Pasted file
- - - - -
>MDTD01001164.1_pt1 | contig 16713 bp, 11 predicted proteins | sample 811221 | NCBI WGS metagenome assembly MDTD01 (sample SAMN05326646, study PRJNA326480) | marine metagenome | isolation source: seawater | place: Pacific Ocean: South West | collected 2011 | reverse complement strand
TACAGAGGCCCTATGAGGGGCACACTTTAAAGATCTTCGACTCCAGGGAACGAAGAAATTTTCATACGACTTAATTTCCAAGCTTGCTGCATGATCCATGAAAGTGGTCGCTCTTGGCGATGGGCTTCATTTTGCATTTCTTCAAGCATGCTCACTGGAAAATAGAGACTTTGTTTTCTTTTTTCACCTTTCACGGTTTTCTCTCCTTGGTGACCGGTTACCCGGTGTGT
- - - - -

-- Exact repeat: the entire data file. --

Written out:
>MDTD01001164.1_pt1 | contig 16713 bp, 11 predicted proteins | sample 811221 | NCBI WGS metagenome assembly MDTD01 (sample SAMN05326646, study PRJNA326480) | marine metagenome | isolation source: seawater | place: Pacific Ocean: South West | collected 2011 | reverse complement strand
TACAGAGGCCCTATGAGGGGCACACTTTAAAGATCTTCGACTCCAGGGAACGAAGAAATTTTCATACGACTTAATTTCCAAGCTTGCTGCATGATCCATGAAAGTGGTCGCTCTTGGCGATGGGCTTCATTTTGCATTTCTTCAAGCATGCTCACTGGAAAATAGAGACTTTGTTTTCTTTTTTCACCTTTCACGGTTTTCTCTCCTTGGTGACCGGTTACCCGGTGTGT